Tuesday, October 17, 2006

A Journey Into Ireland's Literary Revival - my next book

The Path to Coole Park -- Galway, Ireland
Three of the four Irish writers who have won the Nobel Prize for Literature have walked up this path and these stairs to visit the Coole Mansion belonging to Lady Augusta Gregory. She lived here for the better part of fifty years, hosting such literary greats as George Bernard Shaw, John Millington Synge, and her closest literary friend, William Butler Yeats. The place continues to be an inspiration to writers and artists from around the world, including the poet Seamus Heaney, who won the Nobel for his poetry in 1995.
I profile Coole Park and much more in my next book, A Journey Into Ireland's Literary Revival, due out in February. This book was tremendously fun to write and research. The turn-of-the-century Irish writers who made up the Revival were an interesting and colorful group, full of great stories of encounters with spirits and British gunmen and rioting theater patrons. Ireland, to boot, is a country full of energy and new money flowing in, mixed with truly breathtaking scenery and dramatic natural features. Whether you go for the literary landscape or the pints, it is well worth the trip.

Monday, October 16, 2006

Deborah Noyes - Angel and Apostle

It seem to make sense that my first real post should be words in praise of another author. I've just finished Angel and Apostle by Deborah Noyes (from Unbridled Books, http://www.unbridledbooks.com/page/angel-and-apostle). In this "re-imagining" of the end of Nathaniel Hawthorne's The Scarlet Letter, Noyes introduces to the Pearl we wish was in The Scarlet Letter. The narrative follows Pearl's life in the woods outside of Boston, to her removal to England, to her eventual marriage and return to America. Throughout the novel, Pearl's voice rings true, and Noyes is at her best setting up the relationship between the stubborn and independent Pearl and the pathetically dependent Simon, a blind boy she meets in the forest. Pearl's relationship is also as tightly strung as a guitar and resonates with just as much music.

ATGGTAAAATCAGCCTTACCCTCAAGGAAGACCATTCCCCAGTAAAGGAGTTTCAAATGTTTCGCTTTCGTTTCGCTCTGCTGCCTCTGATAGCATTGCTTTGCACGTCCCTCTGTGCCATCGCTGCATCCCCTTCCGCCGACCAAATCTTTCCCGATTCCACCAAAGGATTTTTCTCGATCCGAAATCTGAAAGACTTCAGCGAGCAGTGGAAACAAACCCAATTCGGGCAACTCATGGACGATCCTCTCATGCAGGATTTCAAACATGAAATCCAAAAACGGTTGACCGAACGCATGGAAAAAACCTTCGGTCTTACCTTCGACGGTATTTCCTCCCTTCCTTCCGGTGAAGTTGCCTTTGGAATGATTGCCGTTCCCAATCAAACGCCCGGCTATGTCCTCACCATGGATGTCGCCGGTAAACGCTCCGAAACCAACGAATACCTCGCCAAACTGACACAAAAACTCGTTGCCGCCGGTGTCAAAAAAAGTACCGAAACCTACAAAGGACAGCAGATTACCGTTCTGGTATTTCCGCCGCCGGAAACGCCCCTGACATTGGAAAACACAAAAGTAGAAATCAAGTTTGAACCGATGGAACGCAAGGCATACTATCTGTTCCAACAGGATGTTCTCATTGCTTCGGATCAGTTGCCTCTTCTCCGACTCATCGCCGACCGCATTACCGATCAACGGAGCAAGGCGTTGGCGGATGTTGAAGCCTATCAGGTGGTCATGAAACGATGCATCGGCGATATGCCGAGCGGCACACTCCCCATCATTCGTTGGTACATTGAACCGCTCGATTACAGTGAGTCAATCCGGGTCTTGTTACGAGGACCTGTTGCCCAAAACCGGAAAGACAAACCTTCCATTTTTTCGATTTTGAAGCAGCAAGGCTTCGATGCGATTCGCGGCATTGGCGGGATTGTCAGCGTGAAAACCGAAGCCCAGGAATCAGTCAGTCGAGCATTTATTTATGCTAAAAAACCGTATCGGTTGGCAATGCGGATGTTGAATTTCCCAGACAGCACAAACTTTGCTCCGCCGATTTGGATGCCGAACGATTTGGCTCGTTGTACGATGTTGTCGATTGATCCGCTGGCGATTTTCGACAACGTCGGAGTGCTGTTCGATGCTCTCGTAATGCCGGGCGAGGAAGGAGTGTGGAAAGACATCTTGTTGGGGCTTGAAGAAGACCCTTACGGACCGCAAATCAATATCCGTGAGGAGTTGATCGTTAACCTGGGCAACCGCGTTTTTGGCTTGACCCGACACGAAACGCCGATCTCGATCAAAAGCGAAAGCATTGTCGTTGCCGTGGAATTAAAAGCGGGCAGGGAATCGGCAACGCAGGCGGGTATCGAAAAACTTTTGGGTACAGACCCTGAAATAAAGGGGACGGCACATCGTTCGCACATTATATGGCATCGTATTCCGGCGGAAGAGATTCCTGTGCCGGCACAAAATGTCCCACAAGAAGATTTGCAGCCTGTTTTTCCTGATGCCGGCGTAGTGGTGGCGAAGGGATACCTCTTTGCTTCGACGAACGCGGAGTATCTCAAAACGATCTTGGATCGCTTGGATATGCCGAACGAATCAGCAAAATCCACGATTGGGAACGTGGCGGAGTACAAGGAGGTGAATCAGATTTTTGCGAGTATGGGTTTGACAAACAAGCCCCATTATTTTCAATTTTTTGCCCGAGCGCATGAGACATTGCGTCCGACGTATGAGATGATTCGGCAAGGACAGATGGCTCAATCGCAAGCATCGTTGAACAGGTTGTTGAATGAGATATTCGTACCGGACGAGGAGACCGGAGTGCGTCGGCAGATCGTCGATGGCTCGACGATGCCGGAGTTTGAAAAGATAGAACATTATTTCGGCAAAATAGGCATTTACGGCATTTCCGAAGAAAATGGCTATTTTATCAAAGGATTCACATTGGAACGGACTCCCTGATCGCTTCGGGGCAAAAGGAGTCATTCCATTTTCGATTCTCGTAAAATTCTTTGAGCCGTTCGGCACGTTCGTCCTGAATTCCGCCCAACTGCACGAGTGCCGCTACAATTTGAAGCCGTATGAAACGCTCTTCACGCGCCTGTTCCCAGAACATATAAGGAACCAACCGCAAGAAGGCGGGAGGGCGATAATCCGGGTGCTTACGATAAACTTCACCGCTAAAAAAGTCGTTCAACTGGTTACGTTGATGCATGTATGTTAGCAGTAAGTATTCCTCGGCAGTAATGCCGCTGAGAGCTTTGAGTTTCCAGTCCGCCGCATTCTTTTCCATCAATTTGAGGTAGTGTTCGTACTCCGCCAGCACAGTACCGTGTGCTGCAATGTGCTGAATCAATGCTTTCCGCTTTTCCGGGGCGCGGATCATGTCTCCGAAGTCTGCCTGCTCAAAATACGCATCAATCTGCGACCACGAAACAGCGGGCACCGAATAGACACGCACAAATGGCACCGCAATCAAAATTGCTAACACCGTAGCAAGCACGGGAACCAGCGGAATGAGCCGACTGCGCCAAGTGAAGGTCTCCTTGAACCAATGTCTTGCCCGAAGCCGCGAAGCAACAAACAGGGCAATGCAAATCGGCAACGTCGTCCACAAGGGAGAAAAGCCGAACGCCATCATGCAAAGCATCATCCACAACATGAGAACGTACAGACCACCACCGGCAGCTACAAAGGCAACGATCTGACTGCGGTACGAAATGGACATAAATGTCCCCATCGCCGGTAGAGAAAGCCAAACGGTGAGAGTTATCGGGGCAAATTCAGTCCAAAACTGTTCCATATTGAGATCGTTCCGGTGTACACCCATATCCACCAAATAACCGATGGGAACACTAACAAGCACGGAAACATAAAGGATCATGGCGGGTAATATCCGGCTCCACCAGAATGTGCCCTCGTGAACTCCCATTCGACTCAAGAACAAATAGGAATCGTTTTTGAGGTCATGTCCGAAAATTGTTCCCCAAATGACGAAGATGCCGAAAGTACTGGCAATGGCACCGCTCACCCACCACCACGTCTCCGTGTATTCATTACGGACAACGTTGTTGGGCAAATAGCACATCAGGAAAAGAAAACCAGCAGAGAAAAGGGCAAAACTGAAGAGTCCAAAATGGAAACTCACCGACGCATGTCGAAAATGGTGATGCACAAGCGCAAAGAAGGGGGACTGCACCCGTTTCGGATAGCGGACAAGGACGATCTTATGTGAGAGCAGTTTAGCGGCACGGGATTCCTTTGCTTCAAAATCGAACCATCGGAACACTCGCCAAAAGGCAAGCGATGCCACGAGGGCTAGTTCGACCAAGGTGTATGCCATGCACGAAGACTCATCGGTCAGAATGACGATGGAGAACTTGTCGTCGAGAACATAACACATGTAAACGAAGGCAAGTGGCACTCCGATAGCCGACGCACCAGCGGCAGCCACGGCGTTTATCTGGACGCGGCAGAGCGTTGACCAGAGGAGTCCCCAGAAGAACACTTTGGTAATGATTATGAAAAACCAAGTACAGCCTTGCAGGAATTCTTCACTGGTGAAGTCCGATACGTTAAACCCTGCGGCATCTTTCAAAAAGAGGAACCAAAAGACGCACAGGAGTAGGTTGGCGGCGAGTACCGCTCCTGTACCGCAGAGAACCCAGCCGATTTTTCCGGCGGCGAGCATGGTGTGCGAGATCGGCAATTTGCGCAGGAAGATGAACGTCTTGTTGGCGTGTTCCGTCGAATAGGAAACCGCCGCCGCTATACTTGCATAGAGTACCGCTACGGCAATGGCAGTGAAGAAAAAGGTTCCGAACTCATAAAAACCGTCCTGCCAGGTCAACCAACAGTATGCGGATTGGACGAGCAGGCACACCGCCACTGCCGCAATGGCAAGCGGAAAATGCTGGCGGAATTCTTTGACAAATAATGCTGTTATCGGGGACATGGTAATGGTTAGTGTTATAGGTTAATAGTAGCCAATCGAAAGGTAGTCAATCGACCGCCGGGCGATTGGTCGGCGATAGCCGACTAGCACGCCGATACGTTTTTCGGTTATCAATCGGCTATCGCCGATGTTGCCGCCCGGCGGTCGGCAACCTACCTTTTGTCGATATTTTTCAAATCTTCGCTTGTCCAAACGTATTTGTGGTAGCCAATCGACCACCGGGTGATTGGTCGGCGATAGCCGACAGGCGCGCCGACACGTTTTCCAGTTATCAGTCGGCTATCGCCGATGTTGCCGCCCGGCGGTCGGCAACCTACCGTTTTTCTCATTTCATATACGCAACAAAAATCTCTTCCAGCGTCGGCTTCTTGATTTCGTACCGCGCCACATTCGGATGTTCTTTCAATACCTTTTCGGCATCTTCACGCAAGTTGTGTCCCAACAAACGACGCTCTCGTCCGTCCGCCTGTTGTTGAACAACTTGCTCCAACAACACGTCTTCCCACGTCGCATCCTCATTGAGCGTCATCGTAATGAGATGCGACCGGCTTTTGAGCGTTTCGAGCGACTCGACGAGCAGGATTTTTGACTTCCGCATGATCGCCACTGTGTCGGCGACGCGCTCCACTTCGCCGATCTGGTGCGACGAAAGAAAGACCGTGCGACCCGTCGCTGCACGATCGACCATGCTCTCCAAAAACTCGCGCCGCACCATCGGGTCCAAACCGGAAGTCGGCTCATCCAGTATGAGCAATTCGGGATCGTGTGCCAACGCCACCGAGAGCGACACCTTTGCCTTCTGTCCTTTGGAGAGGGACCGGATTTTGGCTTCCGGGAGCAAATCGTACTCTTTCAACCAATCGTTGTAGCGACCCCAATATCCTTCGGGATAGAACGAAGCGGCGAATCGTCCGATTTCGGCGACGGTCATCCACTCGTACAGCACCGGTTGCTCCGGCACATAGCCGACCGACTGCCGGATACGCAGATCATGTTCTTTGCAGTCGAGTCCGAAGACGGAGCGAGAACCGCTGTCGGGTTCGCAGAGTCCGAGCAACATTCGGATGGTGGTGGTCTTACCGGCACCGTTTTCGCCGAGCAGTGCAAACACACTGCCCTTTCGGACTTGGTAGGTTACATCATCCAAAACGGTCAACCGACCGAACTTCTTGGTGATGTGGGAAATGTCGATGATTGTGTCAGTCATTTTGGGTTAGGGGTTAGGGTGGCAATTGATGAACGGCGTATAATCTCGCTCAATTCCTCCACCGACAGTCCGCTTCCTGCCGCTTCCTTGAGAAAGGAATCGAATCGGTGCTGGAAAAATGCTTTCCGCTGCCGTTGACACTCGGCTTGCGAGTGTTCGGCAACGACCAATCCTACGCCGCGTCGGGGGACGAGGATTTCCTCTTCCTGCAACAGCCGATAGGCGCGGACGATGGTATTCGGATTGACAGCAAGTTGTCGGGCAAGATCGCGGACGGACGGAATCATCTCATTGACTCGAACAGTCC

I appeared at an event recently with Deborah Noyes at the Old Manse in Concord (http://www.thetrustees.org/pages/346_old_manse.cfm), and was very impressed with her approach to writing knowledge of seventeenth century life. She is an author worth keeping track of; she is planning another historical novel.

Friday, October 13, 2006

First Post

The wind whips across the top of the cornice, making my ski pants crackle and snap. Although down at lodge level, people are out in their short sleeves soaking up the early spring sun, up here on this ridge, I am shivering. Maybe its the cold wind or maybe its the fact that I can see the bottom of the run between my skis, right about where my toes end. The rest of my skis jut out over the edge. The run is called Idiot's Delight, and the reason I am up here is to give my father his sixtieth birthday present. I take a deep breath, say "Happy Birthday Dad," and push off into thin air...

This is me.

The photo is by a great photographer, Betsy Archer (http://www.betsyarcher.com/), and I use it for book jackets